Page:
Margraviate of Mantua
|Status||Margraviate, within the imperial Kingdom of Italy of the Holy Roman Empire|
|Common languages||Lombard – Italian|
|Margrave of Mantua|
|Gianfrancesco I (first)|
|Federico II (last)|
|Historical era||Early Modern|
|16 August 1328|
• Imperial diploma of Sigismund of Bohemia
|22 September 1433|
• Charles V raises the Margravate to Duchy
|8 April 1530 1530|
|Currency||Zecca di Mantova|
The Marquisate or Margraviate of Mantua was a margraviate in Lombardy, Northern Italy. Constituted by the Capitano del popolo, an administrative title used in Italy during the Middle Ages.
The Marquisate of Mantua began with Gianfrancesco I Gonzaga, a member of the important House of Gonzaga, who inherited the city of Mantua in 1407, when he was only 12 years old.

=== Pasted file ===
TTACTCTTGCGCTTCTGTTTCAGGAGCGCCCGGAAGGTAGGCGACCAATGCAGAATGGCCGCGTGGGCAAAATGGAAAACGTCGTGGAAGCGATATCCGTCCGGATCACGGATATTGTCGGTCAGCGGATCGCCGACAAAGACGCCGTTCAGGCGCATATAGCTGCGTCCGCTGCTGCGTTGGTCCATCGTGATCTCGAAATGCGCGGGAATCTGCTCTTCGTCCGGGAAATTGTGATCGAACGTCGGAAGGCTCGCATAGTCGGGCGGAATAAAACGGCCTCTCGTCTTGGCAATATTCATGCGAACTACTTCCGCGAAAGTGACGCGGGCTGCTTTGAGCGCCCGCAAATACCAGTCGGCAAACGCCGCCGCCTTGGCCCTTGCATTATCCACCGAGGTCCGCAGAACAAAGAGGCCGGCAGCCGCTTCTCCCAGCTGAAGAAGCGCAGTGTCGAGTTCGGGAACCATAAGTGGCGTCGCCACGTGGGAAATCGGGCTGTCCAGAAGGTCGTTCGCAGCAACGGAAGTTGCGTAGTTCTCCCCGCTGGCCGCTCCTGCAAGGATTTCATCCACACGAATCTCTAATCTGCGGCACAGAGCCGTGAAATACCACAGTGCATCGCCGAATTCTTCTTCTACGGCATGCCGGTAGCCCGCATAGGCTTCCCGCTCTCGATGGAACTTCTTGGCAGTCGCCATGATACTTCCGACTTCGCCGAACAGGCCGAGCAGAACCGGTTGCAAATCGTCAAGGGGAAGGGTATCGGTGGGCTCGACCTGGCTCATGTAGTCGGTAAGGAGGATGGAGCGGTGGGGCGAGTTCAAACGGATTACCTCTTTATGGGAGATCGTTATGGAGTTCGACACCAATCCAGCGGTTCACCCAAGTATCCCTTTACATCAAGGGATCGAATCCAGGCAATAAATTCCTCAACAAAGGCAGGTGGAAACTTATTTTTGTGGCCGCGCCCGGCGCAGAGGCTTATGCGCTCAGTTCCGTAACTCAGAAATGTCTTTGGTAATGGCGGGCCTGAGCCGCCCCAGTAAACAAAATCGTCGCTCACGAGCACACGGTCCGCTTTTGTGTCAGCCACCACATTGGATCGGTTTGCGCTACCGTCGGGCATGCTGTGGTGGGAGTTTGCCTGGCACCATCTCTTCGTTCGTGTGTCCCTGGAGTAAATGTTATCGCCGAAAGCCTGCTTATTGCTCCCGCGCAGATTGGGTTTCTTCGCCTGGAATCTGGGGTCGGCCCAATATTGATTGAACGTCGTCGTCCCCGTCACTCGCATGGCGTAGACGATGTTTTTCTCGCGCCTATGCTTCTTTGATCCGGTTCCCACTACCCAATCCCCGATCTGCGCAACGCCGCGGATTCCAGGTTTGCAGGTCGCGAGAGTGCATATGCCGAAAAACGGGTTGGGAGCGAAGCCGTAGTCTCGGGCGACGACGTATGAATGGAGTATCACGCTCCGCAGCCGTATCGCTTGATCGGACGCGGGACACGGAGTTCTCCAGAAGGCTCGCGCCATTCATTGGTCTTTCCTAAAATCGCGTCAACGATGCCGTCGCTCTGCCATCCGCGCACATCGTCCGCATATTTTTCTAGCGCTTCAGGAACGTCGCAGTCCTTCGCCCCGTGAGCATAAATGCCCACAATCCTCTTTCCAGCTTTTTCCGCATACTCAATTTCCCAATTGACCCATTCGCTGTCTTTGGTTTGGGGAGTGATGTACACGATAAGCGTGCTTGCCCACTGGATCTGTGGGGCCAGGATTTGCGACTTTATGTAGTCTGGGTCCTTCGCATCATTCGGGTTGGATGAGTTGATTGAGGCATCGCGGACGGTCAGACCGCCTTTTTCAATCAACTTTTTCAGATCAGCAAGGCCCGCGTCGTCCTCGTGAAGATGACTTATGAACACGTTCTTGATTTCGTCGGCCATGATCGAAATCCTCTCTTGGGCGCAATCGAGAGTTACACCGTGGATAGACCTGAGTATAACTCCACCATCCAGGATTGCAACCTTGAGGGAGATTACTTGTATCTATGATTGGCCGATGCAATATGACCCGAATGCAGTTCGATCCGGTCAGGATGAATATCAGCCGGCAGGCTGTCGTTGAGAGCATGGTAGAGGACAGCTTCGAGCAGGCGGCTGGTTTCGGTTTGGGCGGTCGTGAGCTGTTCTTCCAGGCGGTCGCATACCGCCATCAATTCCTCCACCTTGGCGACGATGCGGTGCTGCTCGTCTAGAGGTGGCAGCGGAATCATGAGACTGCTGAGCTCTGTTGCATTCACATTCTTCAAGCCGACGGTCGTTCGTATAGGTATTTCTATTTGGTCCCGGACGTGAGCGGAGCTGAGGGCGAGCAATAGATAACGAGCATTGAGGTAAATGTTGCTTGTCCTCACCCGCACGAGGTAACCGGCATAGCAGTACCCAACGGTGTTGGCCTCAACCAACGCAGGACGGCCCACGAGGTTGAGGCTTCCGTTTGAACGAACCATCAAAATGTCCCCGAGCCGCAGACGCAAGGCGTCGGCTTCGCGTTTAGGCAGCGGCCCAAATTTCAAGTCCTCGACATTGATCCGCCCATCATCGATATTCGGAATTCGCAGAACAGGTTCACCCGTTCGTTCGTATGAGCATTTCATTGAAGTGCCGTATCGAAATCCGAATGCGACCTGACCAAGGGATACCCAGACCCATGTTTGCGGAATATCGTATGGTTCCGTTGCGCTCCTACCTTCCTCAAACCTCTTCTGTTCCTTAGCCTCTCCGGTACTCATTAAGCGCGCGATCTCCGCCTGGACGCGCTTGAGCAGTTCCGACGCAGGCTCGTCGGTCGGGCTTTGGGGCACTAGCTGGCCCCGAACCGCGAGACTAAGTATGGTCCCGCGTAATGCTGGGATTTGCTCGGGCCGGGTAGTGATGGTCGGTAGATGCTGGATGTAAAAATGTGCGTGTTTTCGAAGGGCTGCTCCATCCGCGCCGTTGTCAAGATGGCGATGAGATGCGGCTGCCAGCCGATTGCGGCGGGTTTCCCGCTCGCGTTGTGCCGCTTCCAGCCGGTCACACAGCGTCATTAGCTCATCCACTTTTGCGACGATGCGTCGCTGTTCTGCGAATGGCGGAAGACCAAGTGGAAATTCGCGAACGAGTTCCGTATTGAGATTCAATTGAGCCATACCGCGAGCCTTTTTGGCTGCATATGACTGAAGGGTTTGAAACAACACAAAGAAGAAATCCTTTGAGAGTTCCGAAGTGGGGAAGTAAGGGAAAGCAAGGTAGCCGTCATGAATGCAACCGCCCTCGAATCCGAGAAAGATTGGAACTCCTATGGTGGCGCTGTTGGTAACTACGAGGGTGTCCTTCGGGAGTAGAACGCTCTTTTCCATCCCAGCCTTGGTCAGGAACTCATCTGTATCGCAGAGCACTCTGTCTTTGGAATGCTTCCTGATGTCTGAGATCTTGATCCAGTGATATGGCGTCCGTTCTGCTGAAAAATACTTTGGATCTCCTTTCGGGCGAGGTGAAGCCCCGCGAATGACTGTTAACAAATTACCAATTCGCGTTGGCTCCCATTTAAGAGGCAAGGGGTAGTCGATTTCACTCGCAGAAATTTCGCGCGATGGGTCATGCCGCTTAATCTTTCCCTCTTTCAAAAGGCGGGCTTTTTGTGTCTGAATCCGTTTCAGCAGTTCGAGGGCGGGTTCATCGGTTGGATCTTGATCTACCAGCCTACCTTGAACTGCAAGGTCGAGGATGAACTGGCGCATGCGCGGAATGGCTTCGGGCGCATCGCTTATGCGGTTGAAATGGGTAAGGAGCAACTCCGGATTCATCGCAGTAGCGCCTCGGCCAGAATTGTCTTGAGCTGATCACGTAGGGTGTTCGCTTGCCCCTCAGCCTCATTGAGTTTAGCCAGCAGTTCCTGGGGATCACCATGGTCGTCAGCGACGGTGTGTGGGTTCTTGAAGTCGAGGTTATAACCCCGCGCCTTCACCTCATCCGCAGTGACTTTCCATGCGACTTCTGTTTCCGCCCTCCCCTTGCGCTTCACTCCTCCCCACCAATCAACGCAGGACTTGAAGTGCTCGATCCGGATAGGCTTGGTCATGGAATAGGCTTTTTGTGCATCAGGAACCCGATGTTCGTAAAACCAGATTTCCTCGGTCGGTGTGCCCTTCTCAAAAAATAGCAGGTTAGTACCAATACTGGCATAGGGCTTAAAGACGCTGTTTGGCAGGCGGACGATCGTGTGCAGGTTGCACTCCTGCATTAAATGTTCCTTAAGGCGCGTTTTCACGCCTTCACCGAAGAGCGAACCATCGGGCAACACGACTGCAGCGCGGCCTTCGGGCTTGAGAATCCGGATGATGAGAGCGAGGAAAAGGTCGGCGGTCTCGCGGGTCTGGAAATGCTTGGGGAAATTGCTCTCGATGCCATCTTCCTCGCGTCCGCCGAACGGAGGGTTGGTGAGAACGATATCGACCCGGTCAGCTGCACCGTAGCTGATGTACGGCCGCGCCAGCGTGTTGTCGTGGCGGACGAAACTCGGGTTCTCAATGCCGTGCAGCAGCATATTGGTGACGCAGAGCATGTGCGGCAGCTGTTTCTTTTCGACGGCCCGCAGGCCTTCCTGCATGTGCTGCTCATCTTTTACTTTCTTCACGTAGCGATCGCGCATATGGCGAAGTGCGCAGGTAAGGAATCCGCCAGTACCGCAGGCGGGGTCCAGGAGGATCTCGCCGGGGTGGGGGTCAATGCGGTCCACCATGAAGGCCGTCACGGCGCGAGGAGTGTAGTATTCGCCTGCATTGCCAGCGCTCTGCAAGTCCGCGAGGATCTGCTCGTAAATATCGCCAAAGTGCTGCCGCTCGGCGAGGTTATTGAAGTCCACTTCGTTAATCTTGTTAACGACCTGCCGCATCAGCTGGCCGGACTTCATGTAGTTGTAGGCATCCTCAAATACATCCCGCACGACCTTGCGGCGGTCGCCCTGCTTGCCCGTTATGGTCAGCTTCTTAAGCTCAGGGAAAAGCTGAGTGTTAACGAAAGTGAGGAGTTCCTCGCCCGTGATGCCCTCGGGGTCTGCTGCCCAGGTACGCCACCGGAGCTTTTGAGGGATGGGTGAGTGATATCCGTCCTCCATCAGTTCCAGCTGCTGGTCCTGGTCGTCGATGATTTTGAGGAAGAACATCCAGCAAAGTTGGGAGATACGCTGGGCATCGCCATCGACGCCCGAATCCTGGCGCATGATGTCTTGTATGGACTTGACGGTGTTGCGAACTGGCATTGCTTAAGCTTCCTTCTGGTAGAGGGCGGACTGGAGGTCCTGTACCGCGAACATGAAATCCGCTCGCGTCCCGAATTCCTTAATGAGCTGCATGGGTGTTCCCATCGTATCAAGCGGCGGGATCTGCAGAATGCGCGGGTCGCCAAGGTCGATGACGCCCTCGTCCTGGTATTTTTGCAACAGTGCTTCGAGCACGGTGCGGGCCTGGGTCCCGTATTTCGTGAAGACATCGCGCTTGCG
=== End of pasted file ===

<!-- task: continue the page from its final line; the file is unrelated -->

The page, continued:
The 9th century was the period of episcopal supremacy, and in the 11th the city formed part of the vast possessions of Bonifacio III, marquis of Canossa. From him it passed to Geoffrey, duke of Lorraine, and afterwards to the countess Matilda, whose support of the pope led to the conquest of Mantua by the emperor Henry IV in 1090. Reduced to obedience by Matilda in 1113, the city obtained its liberty on her death, and instituted a communal government of its own, salva imperiali justitia. It afterwards joined the Lombard League; and the unsuccessful attack made by Frederick II in 1236 brought it a confirmation of its privileges. But after a period of internal discord Ludovico Gonzaga attained to power (1328), and was recognized as imperial vicar (1329); and from that time till the death of Ferdinando Carlo in 1708 the Gonzagas were masters of Mantua under Gian Francesco II, the first Margrave, Ludovico III, Gian Francesco II (whose wife was Isabella d'Este), and Federico II, the first duke of Mantua, the city rose rapidly into importance as a seat of industry and culture. It was stormed and sacked by the Austrians in 1630, and never quite recovered.